Browne, Hablot Knight. Hard Cover. London: Chapman & Hall, 1859. 1st Edition. Very Good.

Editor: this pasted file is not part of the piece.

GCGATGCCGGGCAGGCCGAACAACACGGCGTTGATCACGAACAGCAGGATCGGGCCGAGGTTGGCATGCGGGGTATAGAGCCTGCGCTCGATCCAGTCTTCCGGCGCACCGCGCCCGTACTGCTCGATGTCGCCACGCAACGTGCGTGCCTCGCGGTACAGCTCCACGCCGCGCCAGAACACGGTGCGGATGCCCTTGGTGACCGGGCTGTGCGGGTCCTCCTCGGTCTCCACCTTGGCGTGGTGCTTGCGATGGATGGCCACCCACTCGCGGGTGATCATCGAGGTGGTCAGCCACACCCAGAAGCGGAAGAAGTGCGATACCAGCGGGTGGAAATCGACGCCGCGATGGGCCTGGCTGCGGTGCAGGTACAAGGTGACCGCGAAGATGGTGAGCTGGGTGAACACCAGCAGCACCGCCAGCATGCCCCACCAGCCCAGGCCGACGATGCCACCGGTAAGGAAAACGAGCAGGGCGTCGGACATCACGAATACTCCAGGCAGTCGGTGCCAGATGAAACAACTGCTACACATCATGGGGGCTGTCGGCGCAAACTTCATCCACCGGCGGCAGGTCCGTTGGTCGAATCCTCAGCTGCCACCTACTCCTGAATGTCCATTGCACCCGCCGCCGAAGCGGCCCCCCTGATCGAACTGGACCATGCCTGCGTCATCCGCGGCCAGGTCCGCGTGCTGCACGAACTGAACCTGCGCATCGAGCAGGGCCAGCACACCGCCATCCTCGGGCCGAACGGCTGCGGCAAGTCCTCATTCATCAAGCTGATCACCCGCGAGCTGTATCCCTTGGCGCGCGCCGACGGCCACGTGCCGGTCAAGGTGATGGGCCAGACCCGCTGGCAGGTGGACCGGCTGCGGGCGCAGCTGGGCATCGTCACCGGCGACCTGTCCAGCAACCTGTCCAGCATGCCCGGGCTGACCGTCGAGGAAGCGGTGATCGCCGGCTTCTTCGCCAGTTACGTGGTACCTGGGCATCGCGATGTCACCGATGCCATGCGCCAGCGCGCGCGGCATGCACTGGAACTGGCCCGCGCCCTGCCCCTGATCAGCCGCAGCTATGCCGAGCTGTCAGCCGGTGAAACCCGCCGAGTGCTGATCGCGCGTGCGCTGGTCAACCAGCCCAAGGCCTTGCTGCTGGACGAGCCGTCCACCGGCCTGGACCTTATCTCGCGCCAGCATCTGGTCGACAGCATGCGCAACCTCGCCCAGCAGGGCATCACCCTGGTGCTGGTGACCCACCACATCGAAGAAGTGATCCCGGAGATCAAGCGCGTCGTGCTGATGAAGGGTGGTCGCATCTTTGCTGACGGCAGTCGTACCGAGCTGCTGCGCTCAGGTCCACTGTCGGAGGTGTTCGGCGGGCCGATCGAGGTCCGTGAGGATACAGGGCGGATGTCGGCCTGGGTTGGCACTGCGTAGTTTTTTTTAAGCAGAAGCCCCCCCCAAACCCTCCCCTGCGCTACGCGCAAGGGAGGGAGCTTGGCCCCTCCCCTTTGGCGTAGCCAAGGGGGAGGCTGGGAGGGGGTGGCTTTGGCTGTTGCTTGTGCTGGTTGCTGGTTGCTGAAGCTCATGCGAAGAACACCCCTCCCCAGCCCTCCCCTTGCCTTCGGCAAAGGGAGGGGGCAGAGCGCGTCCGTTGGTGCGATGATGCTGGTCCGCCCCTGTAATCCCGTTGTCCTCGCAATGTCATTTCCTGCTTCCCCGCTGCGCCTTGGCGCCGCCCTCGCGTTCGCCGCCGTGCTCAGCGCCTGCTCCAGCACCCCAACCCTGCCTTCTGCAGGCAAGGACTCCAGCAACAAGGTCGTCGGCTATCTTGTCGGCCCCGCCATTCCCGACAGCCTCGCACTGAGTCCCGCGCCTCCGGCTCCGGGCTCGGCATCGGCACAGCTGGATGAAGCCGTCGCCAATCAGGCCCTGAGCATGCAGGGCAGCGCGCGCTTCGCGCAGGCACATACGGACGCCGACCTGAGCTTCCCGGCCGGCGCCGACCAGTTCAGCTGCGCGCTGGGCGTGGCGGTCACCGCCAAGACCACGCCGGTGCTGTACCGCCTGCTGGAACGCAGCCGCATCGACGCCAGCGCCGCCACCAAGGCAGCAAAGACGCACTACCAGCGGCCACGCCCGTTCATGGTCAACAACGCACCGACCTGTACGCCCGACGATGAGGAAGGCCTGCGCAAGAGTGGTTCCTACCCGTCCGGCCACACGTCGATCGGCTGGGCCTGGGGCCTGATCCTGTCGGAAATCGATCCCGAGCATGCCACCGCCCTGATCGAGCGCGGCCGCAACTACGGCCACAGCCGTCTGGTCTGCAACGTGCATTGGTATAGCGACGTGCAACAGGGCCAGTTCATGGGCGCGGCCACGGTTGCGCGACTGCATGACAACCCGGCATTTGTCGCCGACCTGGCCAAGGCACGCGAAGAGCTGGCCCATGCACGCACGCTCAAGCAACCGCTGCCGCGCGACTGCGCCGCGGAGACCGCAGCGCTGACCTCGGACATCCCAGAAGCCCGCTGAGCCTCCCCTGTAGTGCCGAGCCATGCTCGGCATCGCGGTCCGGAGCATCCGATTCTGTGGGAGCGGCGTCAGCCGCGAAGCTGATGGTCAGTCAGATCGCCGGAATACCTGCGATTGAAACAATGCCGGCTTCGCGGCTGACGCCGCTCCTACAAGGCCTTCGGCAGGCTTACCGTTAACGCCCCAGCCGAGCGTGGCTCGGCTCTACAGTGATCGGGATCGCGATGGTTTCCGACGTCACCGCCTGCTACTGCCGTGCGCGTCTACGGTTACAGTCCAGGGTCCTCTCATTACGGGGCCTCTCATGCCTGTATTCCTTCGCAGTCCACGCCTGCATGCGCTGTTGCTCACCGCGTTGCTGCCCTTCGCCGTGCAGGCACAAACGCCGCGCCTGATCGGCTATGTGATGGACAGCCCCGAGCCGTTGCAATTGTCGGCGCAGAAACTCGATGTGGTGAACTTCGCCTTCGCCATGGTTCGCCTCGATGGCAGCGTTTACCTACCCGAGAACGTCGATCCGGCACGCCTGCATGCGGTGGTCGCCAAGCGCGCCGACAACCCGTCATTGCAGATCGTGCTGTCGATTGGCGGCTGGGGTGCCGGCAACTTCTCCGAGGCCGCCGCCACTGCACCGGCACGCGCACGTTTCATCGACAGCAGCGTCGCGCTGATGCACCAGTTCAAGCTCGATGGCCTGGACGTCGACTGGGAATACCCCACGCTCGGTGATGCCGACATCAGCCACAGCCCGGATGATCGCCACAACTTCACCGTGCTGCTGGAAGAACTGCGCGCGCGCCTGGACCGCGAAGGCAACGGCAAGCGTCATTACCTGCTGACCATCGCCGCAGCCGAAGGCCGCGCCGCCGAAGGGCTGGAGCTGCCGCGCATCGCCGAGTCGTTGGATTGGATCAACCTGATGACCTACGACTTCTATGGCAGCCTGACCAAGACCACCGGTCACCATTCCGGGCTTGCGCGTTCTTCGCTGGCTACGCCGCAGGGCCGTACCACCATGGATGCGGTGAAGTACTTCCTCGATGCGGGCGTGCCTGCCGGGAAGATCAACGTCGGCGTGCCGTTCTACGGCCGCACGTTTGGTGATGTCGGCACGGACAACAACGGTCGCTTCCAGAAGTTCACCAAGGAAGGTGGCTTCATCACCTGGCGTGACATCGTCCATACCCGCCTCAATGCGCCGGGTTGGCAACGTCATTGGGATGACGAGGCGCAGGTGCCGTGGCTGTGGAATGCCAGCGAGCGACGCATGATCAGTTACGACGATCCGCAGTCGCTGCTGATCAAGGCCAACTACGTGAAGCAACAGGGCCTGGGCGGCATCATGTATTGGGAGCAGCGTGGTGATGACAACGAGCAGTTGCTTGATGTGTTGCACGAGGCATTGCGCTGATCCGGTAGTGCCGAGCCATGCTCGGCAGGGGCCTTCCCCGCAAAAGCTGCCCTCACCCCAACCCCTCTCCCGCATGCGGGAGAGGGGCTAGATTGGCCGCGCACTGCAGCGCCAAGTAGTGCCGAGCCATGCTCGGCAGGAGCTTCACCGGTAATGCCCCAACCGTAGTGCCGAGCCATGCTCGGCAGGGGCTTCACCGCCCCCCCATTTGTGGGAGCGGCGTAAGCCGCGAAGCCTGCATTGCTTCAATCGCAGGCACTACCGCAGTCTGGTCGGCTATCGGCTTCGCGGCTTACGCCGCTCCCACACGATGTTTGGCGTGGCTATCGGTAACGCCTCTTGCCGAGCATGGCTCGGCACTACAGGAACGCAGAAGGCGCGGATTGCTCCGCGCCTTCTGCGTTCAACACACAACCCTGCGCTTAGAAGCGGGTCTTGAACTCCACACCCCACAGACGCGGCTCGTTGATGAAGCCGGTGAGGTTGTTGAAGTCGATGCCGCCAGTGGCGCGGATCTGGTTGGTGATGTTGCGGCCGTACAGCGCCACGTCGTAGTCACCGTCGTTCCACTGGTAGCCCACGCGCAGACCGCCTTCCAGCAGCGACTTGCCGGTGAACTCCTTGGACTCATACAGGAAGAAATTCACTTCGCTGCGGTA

Illustrated by Hablot Knight Browne. First edition, first issue, with page 213 incorrectly numbered, signature "b" present on the List of Plates (ix), and all other first issue points called for by Smith. Beautifully bound in 19th century three-quarter dark green morocco and green boards, with five raised bands to the spine, decorated and lettered in gilt, top edge gilt, pale pink marbled endpapers. Very good or better, with light toning to the spine, some rubbing to the extremities, bright gilt, former owner's bookplate to the front pastedown, spine very lightly starting inside the front cover, otherwise sturdy binding, spotting to the endpapers, frontispiece and vignette title page, some light and scattered spotting to the otherwise clean pages, bright plates lacking the usual toning. Overall, a handsome copy. Smith I 13. As Hatton and Cleaver note in their bibliography, A Tale of Two Cities has "practically no 'points' sufficiently outstanding to distinguish the earlier printings." However, both H&C and Smith agree that copies with the misprint on page 213 corrected and lacking the signature "b" on page ix are decidedly second printings. This copy does indeed have these points in the earliest state. A Tale of Two Cities is one of Dickens' most popular novels and begins with the iconic opening line "It was the best of times, it was the worst of times." It tells the intertwined stories of several families in London and Paris before and during the French Revolution of 1788-1789; in his preface, Dickens explains his choice of the Revolution as a backdrop to his tale: "it has been one of my hopes to add something to the popular and picturesque means of understanding that terrible time." Prior to the publication of this first book edition, A Tale of Two Cities was published in Dickens' weekly journal All the Year Round from April-November 1859 and issued in eight monthly parts from June-December 1859. Notably, A Tale of Two Cities was the final collaboration between Dickens and his popular illustrator H. K. Browne (Phiz), whose collaboration spanned nearly a quarter of a century and produced ten major novels.